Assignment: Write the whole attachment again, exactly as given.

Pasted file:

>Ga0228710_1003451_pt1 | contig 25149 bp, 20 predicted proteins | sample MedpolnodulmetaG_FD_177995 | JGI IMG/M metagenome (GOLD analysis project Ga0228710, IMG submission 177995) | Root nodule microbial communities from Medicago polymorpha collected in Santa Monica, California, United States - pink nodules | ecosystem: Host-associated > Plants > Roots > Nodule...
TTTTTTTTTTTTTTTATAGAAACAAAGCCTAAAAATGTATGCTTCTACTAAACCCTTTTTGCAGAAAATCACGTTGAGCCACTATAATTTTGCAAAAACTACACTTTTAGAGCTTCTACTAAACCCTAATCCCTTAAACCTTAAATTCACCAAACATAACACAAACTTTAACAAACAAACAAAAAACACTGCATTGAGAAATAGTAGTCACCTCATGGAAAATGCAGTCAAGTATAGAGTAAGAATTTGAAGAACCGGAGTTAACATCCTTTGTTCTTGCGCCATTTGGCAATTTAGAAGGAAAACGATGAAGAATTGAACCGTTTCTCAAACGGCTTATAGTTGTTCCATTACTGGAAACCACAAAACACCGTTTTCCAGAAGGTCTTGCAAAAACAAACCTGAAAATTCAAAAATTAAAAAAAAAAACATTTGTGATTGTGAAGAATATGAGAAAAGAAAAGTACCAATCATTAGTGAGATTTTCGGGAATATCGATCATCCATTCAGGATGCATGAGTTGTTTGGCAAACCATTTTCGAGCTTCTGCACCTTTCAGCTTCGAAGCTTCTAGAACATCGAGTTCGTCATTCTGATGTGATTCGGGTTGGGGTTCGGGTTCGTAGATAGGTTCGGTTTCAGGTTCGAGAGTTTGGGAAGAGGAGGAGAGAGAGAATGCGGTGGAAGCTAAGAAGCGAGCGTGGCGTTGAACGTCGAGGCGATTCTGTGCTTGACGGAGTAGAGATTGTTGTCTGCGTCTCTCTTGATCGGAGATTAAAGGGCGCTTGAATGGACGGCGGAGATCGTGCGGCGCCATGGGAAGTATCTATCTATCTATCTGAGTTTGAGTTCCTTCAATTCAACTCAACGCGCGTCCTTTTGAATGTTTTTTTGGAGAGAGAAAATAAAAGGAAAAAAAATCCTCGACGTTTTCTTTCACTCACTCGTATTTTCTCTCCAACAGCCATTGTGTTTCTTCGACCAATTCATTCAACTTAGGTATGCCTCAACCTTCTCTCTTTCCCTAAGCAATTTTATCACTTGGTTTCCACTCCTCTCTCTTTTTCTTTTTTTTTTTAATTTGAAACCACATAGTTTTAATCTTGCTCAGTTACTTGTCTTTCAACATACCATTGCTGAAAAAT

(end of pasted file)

>Ga0228710_1003451_pt1 | contig 25149 bp, 20 predicted proteins | sample MedpolnodulmetaG_FD_177995 | JGI IMG/M metagenome (GOLD analysis project Ga0228710, IMG submission 177995) | Root nodule microbial communities from Medicago polymorpha collected in Santa Monica, California, United States - pink nodules | ecosystem: Host-associated > Plants > Roots > Nodule...
TTTTTTTTTTTTTTTATAGAAACAAAGCCTAAAAATGTATGCTTCTACTAAACCCTTTTTGCAGAAAATCACGTTGAGCCACTATAATTTTGCAAAAACTACACTTTTAGAGCTTCTACTAAACCCTAATCCCTTAAACCTTAAATTCACCAAACATAACACAAACTTTAACAAACAAACAAAAAACACTGCATTGAGAAATAGTAGTCACCTCATGGAAAATGCAGTCAAGTATAGAGTAAGAATTTGAAGAACCGGAGTTAACATCCTTTGTTCTTGCGCCATTTGGCAATTTAGAAGGAAAACGATGAAGAATTGAACCGTTTCTCAAACGGCTTATAGTTGTTCCATTACTGGAAACCACAAAACACCGTTTTCCAGAAGGTCTTGCAAAAACAAACCTGAAAATTCAAAAATTAAAAAAAAAAACATTTGTGATTGTGAAGAATATGAGAAAAGAAAAGTACCAATCATTAGTGAGATTTTCGGGAATATCGATCATCCATTCAGGATGCATGAGTTGTTTGGCAAACCATTTTCGAGCTTCTGCACCTTTCAGCTTCGAAGCTTCTAGAACATCGAGTTCGTCATTCTGATGTGATTCGGGTTGGGGTTCGGGTTCGTAGATAGGTTCGGTTTCAGGTTCGAGAGTTTGGGAAGAGGAGGAGAGAGAGAATGCGGTGGAAGCTAAGAAGCGAGCGTGGCGTTGAACGTCGAGGCGATTCTGTGCTTGACGGAGTAGAGATTGTTGTCTGCGTCTCTCTTGATCGGAGATTAAAGGGCGCTTGAATGGACGGCGGAGATCGTGCGGCGCCATGGGAAGTATCTATCTATCTATCTGAGTTTGAGTTCCTTCAATTCAACTCAACGCGCGTCCTTTTGAATGTTTTTTTGGAGAGAGAAAATAAAAGGAAAAAAAATCCTCGACGTTTTCTTTCACTCACTCGTATTTTCTCTCCAACAGCCATTGTGTTTCTTCGACCAATTCATTCAACTTAGGTATGCCTCAACCTTCTCTCTTTCCCTAAGCAATTTTATCACTTGGTTTCCACTCCTCTCTCTTTTTCTTTTTTTTTTTAATTTGAAACCACATAGTTTTAATCTTGCTCAGTTACTTGTCTTTCAACATACCATTGCTGAAAAAT